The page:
Reviewing the industry trend to converge operational risk and compliance teams

Reviewing the industry trend to converge operational risk and compliance teams

 By James Wistman, Head of Brand Risk & Compliance/MRLO, Santander, Abbey National Treasury Services, US Branch

James, can you please tell the Risk Insights readers a little bit about yourself, your experiences and what your current professional focus is?

My college experiences were at University of Rochester & Columbia Business School, and much of my attention was focused on the logic of Monetarists, such as Milton Friedman; I wrote a honors thesis “End Runs Around Regulation.” My professional career opened with nearly 10 years of service to the Federal Reserve Bank of NY; “The Fed” is guided by public policy “first principles,” and it’s an especially interesting place in times of industry turmoil. Since leaving the Fed, I’ve had 20+ years on the front lines of Private Sector financial institutions; these firms are of course driven by the profit motive, which is predicated on competition and reliably providing service to communities and individual clients. The interplay or “frontier” of public policy and profit motive is as fascinating for me today as it was way back in college. To this end, Adam Smith wisely spoke of the “invisible hand;” his wisdom functions as the CPU of what many of us now call “the risk-based approach.” The risk-based approach can guide any firm closer to “pareto optimal” outcomes. Or, it can be thought of as the ship’s compass when sailing in a stormy sea.

What, for you, are the benefits of attending a Congress like the ‘Operational Risk Management USA Congress’?

The challenges we each face at work are very complicated, and they are highly dynamic; more so than ever before. The acceleration-of-change is our norm. To adapt with the times, one must attend conferences and webinars– and listen closely to others. Problem-solving today necessitates collaborative dialogue.

You will be participating in a panel discussion to review the industry trend to converge operational risk and compliance terms. What do you think will be the key talking points amongst panelists and why?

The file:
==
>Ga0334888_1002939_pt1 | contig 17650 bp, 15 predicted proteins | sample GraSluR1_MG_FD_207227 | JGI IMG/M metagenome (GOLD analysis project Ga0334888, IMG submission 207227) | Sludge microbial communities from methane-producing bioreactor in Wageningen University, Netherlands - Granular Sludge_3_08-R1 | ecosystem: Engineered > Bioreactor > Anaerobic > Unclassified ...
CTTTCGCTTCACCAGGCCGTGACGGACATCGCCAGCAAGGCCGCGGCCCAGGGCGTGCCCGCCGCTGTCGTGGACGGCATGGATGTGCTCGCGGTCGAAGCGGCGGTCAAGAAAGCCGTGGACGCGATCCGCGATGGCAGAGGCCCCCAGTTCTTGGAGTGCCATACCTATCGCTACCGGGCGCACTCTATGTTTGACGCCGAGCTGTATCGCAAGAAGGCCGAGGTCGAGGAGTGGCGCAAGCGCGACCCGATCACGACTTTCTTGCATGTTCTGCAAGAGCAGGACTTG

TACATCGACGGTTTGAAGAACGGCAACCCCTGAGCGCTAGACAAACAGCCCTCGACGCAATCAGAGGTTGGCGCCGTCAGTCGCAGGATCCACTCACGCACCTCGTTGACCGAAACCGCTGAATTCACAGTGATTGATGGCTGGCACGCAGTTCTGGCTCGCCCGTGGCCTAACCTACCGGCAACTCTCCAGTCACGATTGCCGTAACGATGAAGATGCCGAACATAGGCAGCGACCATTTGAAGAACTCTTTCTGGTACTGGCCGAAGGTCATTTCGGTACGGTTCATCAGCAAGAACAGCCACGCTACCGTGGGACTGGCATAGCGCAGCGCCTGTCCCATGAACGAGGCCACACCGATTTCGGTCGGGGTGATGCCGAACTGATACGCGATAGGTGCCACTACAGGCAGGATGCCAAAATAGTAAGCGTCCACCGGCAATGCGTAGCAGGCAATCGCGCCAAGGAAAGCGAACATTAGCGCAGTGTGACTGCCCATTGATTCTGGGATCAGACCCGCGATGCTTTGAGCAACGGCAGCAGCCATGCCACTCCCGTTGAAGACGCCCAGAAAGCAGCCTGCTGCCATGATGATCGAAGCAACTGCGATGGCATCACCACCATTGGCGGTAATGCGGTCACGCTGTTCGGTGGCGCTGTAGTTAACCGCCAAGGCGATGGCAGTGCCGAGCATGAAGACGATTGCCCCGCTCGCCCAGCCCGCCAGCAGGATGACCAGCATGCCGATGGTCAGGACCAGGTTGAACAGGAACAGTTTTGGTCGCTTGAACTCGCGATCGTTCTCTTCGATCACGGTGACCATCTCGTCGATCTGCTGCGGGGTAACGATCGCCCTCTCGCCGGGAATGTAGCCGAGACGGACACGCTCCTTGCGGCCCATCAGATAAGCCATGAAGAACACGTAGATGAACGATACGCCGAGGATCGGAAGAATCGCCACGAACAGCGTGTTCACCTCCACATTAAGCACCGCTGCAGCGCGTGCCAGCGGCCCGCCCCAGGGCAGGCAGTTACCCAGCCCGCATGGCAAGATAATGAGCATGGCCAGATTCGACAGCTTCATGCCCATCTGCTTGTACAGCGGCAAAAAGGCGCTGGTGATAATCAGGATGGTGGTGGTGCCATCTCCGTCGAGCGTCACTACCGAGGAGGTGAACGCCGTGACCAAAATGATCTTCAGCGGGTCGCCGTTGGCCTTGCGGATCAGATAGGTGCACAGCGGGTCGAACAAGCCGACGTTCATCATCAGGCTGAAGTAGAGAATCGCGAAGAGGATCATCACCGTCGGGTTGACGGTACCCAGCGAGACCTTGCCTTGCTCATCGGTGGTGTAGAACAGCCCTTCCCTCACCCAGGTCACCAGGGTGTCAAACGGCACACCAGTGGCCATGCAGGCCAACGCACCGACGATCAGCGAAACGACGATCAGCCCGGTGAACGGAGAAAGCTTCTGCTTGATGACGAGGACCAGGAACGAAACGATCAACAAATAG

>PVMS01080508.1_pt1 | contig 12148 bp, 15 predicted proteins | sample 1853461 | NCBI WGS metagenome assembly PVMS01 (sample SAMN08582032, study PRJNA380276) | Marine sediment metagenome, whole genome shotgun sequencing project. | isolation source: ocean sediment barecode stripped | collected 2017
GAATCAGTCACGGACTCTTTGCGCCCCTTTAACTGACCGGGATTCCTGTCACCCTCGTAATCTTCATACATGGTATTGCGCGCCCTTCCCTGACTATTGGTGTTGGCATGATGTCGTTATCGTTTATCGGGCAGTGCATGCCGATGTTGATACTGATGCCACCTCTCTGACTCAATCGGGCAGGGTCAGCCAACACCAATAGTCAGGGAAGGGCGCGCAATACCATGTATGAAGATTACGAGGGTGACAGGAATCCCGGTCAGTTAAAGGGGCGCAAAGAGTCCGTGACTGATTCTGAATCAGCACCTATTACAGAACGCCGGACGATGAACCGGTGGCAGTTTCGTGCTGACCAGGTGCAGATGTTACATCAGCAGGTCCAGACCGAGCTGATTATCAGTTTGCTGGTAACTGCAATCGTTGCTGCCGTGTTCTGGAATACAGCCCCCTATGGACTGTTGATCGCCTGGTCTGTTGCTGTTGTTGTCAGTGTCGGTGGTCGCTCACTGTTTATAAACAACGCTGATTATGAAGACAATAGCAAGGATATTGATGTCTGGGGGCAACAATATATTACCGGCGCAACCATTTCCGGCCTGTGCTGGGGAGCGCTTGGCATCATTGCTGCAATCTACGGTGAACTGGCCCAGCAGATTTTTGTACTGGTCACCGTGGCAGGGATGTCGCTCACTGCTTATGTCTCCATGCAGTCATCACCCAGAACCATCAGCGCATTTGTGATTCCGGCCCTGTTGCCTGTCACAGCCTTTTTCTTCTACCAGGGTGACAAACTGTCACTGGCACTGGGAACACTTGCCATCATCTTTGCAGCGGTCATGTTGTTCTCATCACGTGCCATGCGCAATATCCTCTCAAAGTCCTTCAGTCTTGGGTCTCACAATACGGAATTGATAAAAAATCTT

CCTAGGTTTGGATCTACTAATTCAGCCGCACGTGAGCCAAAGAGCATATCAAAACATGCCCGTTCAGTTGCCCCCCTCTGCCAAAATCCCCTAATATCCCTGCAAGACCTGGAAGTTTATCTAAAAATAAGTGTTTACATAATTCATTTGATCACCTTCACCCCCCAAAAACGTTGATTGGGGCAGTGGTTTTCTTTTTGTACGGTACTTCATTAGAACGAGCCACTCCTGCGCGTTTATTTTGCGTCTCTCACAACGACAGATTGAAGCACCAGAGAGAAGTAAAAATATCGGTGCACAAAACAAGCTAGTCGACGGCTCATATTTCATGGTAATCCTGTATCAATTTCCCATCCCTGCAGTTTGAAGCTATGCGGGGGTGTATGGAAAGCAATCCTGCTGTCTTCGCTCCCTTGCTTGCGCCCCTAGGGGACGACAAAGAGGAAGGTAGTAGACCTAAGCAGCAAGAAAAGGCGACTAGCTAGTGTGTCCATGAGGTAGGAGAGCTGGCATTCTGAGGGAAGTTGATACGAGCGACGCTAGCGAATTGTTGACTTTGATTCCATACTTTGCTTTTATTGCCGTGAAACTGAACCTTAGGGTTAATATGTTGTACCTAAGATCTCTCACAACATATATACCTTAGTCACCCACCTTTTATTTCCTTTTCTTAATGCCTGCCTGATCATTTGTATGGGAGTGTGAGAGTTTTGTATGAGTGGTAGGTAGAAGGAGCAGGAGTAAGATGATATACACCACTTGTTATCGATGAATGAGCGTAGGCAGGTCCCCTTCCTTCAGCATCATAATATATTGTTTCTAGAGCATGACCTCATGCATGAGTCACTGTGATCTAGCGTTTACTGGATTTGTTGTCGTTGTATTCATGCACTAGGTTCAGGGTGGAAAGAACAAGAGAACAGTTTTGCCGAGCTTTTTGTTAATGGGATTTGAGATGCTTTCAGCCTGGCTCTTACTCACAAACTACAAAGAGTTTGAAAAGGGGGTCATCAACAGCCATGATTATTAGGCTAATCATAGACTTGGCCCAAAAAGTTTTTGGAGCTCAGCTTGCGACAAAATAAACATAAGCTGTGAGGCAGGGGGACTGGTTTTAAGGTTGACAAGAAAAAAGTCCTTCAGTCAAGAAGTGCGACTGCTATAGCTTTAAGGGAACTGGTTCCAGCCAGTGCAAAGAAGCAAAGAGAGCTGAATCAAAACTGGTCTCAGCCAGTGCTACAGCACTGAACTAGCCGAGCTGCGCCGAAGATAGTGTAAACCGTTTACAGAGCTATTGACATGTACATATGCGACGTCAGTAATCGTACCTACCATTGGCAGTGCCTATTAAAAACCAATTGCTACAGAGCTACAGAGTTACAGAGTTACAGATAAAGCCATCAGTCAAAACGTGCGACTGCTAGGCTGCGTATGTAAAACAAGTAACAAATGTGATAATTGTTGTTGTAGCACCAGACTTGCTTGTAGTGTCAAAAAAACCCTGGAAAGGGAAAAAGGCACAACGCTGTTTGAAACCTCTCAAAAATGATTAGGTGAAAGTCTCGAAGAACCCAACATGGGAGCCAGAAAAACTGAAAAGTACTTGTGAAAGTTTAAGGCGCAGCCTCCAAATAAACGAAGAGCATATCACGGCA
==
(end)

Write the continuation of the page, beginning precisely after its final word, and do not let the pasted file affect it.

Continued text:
My hope is that we there is at least beneficial “overlap” if not full-throttle “convergence.” Professionals working in each of these risk disciplines, or “silos,” are often unaware of data sets already being mined by colleagues in the “other silo.” Conferences and panelists can share perspectives that help audience participants “see” efficiency gains when they return to their offices – some of these gains might otherwise remain unseen right under their own noses, so to speak.

In your opinion, are there any key benefits of converging operational risk and compliance teams? Certainly. We have to manage the shareholder’s capital and revenue streams responsibly; and that process is based on disciplined cost-versus-benefit analyses when managing the firm’s expenses. Budgets are finite, and each manager has to balance investments in people and technology so as to get the most productivity (aka bang) for the investment (aka buck). The risk-based approach is wholly consistent with cost-versus-benefit analytics.

How would you advise financial institutions best to begin the convergence process?

The most cost-effective thing to do is to listen VERY closely to what the examiners are saying when they visit the firm; the examiners often have a wealth of insight into the banana peels other firms have slipped on. The challenging part of the regulatory dialogue is that examiners tend to convey a blend of “rules-based” and “risk-based” constructs; meanwhile, those of us in the private sector tilt more toward “risk-based.” Thereto, it also helps read the headlines, and actually study the banana peels other firms have stepped on – because those slip-ups are often covered by the press. There is also a large set of professional Consultants in this arena, and we all know they can be pricey; however, the best amongst them are actually a bargain, because they can effectively help a firm avoid slipping on banana peels.

How do you see the risk landscape evolving over the next 6-12 months?

It’s exceedingly difficult to forecast any sort of evolution. Regulation tends to be “episodic evolution”, meaning it just isn’t a smooth continuum. We can say, however, that we’re all inside a new phase: we are seeing a “reversion to mean” in terms of the regulatory approaches before-and-after the shock of the GFC. Some call this phenomenon a “pendulum.” For example, I’ve recently read some very good law firm articles such as “Volcker Rule simplification” and “Supervisory Guidance is not a Basis for Enforcement Actions.” In addition to the public-policy “pendulum,” there is the “invisible hand” of competitive markets, which has led to the advent of Google and Amazon, along with the gigantic sets of Big Data that arise from digital commerce; also, we see coming straight at us the headlight of a fast-approaching freight train known as “AI.” {Note: I prefer Augmented Intelligence}. Very smart behavioral economists, along with many other social scientists, have long dreamt of having access to such data sets and the tools to study them – and now they do. We need to listen.

The views expressed are solely my own and do not necessarily reflect those of my current or prior employers.  I am responsible for any errors, omissions, and the like.

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